Grandma and Susan B Anthony

Queen of the Platform by Laura Madeline Wiseman

Queen of the Platform by Laura Madeline Wiseman

Imagine having a great-great-great-grandmother who fought for “votes for women” alongside Susan B Anthony and Elizabeth Cady Stanton.

Poet, Laura Madeline Wiseman’s great-great-great-grandmother, Matilda Fletcher Wiseman did just that.

Collected letters and newspaper clippings inspired a book of poetry that Ms. Wiseman calls, Queen of the Platform.

What prompted Matilda Fletcher Wiseman to join the lecture circuit? Luck, opportunity, the death of her only child, and a need for income. Talent and hope for the future, too.

It’s interesting to see the portrait Matilda Fletcher Wiseman paints of Susan B Anthony in her up-close-and-personal brushes with the icon:

I paused for coffee, wrote missives and then walked

To Madison Square to Apollo Hall to see her possess

 

The platform at twilight. Below the ridges of her throat

A scarlet rose closed her neck line. With a waste cinched

 

By black dress, buttons descended from clavicle to navel.

The applause echoed from hands to balcony, to podium,

 

To her blush as she said, Go where we may in the land.

Her biblical cadence held us suspended in a trance.

She ended, Thank you for making me your standard bearer.

Men leapt atop chairs. Women waived their handkerchiefs.

And here we gain a more personal glimpse of “Aunt Susan”:

Yesterday at a fierce lecture I studied an orator–

The turn of her lips, the sharp part of hair,

The twist of bun, the red shawl, the black dress.

 

Afterward, I joined the women surrounding her

To shake her hand. She caught ours

With her own and held our eyes. I flushed

Crimson as I said what I dared, I want you

To have dinner with me, Aunt Susan.

Ms Anthony accepted and the two strolled to a hotel restaurant, where they sat near crushed velvet curtains and potted ferns. Ms. Fletcher procalimed, “I always have dessert first.”

Susan B Anthony and Elizabeth Cady Stanton

Susan B Anthony and Elizabeth Cady Stanton

With a fingertip, I traced the options,

Meringue pies, tarts, and chocolate “mouse”?

What type of “mouse” do you suppose?

She laughed, calling the waiter over to ask.

Her scarlet shawl slipped from her shoulders.

 

We chose cherries in creme.

But Ms. Fletcher’s life holds other revelations, too. Like seeing that other people’s opinions of us are not The Truth. Observe this sampling of contradictory critiques of the activist’s capabilities:

She is young.

She is an old gal.

 

She is blonde.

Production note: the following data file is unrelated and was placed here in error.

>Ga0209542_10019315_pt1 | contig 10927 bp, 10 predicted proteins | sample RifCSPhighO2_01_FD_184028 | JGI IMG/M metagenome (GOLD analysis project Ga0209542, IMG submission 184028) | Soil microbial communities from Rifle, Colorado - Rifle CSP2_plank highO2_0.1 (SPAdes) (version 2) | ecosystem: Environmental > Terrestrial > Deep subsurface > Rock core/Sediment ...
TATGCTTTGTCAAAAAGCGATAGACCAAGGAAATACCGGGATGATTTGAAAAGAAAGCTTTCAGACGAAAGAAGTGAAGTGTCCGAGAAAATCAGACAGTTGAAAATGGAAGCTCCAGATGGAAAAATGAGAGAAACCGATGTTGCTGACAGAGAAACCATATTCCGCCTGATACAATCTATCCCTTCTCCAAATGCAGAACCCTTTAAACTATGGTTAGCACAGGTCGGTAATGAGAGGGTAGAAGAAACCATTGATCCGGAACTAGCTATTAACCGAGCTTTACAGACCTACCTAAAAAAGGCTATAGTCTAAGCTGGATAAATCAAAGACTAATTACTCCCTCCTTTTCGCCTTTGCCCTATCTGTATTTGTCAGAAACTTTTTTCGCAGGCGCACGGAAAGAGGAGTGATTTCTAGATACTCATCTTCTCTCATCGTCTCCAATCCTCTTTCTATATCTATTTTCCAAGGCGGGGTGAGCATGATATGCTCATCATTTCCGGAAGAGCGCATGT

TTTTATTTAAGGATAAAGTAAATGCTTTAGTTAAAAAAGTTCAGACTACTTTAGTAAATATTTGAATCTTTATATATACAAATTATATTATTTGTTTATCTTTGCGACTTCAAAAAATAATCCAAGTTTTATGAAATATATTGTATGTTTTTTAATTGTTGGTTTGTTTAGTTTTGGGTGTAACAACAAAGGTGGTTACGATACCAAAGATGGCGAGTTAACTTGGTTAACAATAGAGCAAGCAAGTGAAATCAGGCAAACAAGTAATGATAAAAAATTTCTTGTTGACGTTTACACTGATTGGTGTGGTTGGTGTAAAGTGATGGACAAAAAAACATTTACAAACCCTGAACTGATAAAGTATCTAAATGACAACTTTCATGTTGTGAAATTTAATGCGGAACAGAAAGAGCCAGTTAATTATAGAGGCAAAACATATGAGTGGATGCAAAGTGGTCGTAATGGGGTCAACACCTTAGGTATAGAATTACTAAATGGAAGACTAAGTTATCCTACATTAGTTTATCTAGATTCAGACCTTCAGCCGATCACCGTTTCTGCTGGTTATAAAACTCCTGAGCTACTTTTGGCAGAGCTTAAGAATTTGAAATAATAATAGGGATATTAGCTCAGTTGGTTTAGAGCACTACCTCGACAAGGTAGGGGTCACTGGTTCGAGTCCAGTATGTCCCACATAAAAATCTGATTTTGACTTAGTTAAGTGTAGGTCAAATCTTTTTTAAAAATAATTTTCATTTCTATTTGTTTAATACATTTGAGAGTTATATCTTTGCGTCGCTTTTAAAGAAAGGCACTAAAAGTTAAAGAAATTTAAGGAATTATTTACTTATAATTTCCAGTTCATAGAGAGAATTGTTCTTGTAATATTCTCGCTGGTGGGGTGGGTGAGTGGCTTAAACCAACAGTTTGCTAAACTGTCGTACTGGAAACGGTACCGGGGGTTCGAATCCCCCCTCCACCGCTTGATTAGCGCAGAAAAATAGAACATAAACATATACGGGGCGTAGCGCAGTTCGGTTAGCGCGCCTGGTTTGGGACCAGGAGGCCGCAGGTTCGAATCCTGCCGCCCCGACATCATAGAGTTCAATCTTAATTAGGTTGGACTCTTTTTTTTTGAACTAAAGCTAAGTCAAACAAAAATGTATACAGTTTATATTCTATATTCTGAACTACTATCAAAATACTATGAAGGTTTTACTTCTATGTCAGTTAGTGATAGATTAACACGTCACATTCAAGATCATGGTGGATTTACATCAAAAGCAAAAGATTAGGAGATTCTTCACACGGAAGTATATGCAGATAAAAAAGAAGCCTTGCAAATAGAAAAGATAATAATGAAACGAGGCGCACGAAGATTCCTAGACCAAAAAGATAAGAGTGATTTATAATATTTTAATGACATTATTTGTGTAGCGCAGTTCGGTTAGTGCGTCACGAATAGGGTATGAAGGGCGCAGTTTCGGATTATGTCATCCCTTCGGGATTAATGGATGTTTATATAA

She is auburn.

 

She is the best and wittiest in the world.

She is tiresome.

 

The leading mind of her age, among the lecturers of Iowa, Matilda Fletcher is worthy of mention… her reputation will endure…

Though she is a sensible writer and an easy speaker, The sooner she subsides the better it will be for her reputation… she has mistaken her calling.

At other moments she sees that what appear as mountains may be mere hills — to tirelessly explore:

My first real mountains

Were hills, rolling land east

Of the Missouri

As I hiked the hills,

My landscape changed dimensions–

The creek, a bright line,

My legs never tired

To find more sites, people, world

I wanted to go.

That night John whispered,

You could do that, speak on stage.

I said, You read my mind.

Through it all a granddaughter yearns to draw her foremother closer.

A man named a silver mine after you. A man

Called you bifurcated. Many wanted to marry you.

You’re dead, but I’m alive. There is no known photo of you…

You patented a traveling trunk for women. You wrote bills

Passed into law…

You spoke on suffrage, education and civil service. You

Spoke with Elizabeth Cady Stanton and Susan B Anthony.

Though you’re dead 100 years, I write to you.

 

March is Women’s History Month.

Related Posts on BroadBlogs
Why Do Women Fight Against Their Own Interests?
Who’s Afraid of a Feminist? And Why?
Men, Women not from Mars, Venus

About BroadBlogs

I have a Ph.D. from UCLA in sociology (emphasis: gender, social psych). I currently teach sociology and women's studies at Foothill College in Los Altos Hills, CA. I have also lectured at San Jose State. And I have blogged for Feminispire, Ms. Magazine, The Good Men Project and Daily Kos. Also been picked up by The Alternet.

Posted on March 21, 2014, in feminism, sexism, women and tagged , , , , , , , , . Bookmark the permalink. 6 Comments.

  1. Great post! Thanks for such an unusual insight into history.

  2. Love how there is a personal view of the icon as a real woman and then Laura’s own depiction of her ancestor— how history and the personal can weave… one narrative into another like an unspooling thread. “The personal is political.”

  3. Reblogged this on Tiffany's Non-Blog and commented:
    Interesting poetic perspective into the life and activities of Susan B. Anthony.

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